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Beth Ulion/MEDILL Coal-fired power plants such as the one overlooking Chinatown in Chicago are major contributors worldwide to global warming.
Beth Ulion/MEDILL
Coal-fired power plants such as the one overlooking Chinatown in Chicago are major contributors worldwide to global warming.

Beth Ulion
Jan 28, 2009

Coastal floods – inland droughts – water shortages – famine. That’s the forecast for global warming. 

In a report released Tuesday, the Worldwatch Institute is calling for drastic reductions in carbon dioxide emissions by 2050 to avoid these catastrophes. The State of the World 2009 report remained upbeat even though it is unclear whether such drastic worldwide emissions cuts are feasible. 

“It’s not just a sad story. It’s an exciting story,” said Robert Engelman, Worldwatch Institute vice president for programs. The Washington, D.C.-based environmental research organization releases the report every year but focused on climate change this year. Engelman’s exhilaration was notable as he spoke about the chances to transform our world that this challenge offers. 

This year’s report, Into a Warming World, concludes that an 85 percent decrease in greenhouse gases below 1990 levels by 2050 is needed to stabilize or possibly reduce the amount of emissions now in the atmosphere. By the second half of this century, emissions will need to “go negative,” with the world absorbing more greenhouse gases than society emits, the report states. 

These forecasts align fairly closely with the goals of the new administration. President-Elect Barack Obama called for an 80 percent reduction of greenhouse gas emissions by 2050 throughout his campaign and transition of power. The primary mechanism for this cut is planned to be mandatory cap-and-trade legislations that would require polluters to pay for their emissions.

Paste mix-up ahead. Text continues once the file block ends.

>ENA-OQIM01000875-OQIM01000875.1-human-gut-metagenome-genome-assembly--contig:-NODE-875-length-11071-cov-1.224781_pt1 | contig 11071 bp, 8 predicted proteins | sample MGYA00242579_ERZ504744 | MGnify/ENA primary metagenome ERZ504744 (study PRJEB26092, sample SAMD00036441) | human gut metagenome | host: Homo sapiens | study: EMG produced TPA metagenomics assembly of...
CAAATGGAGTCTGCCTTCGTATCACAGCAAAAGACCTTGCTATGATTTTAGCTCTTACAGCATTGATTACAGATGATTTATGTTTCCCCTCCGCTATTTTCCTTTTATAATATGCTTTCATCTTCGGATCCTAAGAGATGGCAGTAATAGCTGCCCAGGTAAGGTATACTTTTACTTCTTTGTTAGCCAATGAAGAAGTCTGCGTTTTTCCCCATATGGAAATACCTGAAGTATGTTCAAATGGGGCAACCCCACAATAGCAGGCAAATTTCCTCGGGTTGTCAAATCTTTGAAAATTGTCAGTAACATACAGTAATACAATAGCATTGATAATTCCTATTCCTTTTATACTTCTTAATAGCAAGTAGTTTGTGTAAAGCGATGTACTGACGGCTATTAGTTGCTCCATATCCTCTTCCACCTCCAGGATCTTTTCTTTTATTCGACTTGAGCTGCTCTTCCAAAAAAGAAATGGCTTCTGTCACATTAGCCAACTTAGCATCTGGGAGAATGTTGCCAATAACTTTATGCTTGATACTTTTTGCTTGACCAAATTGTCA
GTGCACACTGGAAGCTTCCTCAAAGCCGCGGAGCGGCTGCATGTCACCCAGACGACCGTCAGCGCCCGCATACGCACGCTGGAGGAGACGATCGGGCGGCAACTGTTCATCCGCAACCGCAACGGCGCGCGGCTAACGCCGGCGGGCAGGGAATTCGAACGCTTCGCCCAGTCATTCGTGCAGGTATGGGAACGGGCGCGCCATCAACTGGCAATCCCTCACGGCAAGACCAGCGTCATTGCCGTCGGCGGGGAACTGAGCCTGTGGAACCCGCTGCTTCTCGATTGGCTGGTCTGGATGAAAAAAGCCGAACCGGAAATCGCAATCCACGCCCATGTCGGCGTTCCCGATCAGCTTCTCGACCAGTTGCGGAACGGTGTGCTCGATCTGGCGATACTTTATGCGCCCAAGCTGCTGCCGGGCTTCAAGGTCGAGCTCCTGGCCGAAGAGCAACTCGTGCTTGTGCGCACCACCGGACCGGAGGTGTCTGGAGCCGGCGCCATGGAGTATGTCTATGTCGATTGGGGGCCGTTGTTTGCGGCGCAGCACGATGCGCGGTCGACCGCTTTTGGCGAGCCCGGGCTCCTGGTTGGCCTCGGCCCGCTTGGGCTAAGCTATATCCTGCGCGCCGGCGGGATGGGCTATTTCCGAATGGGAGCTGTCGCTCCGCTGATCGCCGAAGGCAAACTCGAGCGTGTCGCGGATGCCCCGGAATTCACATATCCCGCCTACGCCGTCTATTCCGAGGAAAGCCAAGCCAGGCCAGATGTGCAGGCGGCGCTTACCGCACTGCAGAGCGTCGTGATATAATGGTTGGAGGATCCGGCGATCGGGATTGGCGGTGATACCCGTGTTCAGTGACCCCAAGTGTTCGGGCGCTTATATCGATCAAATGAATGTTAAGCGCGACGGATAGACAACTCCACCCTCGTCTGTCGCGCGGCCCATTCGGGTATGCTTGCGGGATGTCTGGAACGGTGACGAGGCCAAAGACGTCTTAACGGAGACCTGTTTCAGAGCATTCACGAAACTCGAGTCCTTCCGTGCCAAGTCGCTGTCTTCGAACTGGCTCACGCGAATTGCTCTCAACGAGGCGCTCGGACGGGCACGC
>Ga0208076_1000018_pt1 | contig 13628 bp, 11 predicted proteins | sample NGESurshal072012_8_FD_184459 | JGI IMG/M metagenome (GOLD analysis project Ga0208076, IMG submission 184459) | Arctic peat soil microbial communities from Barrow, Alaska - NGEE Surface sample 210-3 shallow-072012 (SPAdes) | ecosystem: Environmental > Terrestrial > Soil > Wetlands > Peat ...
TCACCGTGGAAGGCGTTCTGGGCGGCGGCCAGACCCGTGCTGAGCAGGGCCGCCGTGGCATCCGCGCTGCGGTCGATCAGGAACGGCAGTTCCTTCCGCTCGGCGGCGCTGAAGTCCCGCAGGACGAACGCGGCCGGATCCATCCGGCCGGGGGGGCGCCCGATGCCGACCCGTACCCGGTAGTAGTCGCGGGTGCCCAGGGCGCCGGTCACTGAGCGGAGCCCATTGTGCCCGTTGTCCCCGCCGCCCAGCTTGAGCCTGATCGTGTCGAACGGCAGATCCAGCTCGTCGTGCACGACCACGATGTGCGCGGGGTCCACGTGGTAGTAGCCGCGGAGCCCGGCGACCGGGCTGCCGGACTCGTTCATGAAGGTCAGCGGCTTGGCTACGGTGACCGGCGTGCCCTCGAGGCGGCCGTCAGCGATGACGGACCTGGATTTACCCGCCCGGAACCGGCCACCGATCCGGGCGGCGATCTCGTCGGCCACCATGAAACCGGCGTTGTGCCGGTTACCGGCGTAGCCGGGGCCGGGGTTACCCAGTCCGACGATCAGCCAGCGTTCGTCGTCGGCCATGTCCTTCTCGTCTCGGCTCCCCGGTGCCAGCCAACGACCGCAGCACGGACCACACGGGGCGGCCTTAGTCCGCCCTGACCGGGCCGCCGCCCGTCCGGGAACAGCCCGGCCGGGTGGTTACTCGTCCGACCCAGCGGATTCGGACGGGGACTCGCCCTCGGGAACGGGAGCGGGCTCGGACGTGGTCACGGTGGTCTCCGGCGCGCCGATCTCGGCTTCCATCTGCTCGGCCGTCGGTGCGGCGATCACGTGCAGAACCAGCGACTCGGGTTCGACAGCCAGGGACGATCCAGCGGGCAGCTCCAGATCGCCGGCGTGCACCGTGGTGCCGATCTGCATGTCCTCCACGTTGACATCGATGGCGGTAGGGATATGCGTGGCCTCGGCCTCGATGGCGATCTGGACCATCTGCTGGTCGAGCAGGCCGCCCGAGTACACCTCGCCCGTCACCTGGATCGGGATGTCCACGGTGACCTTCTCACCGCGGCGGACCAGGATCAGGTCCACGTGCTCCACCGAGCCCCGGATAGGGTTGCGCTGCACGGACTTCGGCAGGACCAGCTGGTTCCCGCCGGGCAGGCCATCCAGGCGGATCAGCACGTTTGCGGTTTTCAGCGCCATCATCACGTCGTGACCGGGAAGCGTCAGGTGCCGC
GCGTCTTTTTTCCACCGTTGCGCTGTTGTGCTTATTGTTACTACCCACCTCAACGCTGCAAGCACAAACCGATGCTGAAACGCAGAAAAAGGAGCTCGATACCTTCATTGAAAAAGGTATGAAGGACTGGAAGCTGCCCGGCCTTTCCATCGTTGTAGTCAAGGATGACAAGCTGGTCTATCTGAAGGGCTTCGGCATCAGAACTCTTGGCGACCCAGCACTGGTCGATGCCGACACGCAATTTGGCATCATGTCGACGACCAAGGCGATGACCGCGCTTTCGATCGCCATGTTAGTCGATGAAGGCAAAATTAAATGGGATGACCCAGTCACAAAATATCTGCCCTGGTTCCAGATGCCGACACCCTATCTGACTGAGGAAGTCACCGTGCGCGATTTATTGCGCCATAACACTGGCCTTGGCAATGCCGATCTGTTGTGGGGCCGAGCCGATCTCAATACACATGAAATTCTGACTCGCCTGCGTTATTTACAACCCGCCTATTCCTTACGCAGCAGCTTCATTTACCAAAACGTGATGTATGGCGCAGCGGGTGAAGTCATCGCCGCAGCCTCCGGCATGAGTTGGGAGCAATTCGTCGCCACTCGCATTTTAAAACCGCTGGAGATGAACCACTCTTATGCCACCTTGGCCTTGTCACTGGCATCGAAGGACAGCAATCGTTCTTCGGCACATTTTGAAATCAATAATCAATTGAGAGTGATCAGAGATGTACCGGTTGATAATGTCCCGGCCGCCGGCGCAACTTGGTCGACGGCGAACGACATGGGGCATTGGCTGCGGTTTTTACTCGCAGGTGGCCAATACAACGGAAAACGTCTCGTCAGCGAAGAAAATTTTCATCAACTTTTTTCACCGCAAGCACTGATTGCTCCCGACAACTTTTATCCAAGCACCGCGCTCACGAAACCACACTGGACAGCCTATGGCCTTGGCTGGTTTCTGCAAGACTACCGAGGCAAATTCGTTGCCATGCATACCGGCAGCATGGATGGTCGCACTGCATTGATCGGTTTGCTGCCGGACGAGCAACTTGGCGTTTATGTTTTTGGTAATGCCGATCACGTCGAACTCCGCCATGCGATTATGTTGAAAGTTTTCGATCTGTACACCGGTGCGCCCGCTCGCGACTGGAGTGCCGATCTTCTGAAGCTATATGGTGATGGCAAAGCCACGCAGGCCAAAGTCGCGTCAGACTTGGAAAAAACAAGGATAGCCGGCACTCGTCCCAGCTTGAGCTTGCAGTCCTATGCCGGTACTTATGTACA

But locally as well as globally, uncertainties remain when climate science meets climate policy. Climatologist Jim Angel, with the Illinois State Water Survey, highlighted that it will not be clear when we hit the point of no return. It “could’ve been last year and we’ve been oblivious,” he said. 

At the Illinois State Water Survey climate scientists have been using climate models to determine the impact of a rise in temperature on local regions. Angel said models showed a definite warming in the state. 

Using a low emissions scenario where greenhouse gas emissions are reduced, the model showed levels of warming from 2 to 3 degrees Fahrenheit while a high emissions scenario, or business as usual, the model showed a rise from 6 to 12 degrees Fahrenheit. Warming at these levels would affect agriculture and precipitation in the region, Angel said, although models are not definite on the impact. 

Engelman said transforming the way we live and even the population of the planet depends upon how fast the public consciousness of climate change comes around. 

To achieve this tremendous goal, Engelman conjured images of the World War II era and directives to automotive industry executives. According to Engelman, President Franklin Delano Roosevelt told the leaders of the Big Three: No more cars, make tanks. The auto makers went back to Detroit and began sending war supplies down the factory lines instead of Fords and Chevys. “Imagine what we could do if the whole country mobilized” on conservation and alternative energy, he said. 

“It’s feasible, we just have to get moving on it,” Engelman concluded. 

Chicago’s Climate Action Plan has the same target and lays out five main strategies to achieve reductions. Included in these strategies are energy efficient buildings, clean and renewable energy sources, improved transportation options, reduced waste and industrial pollution and adaptation.

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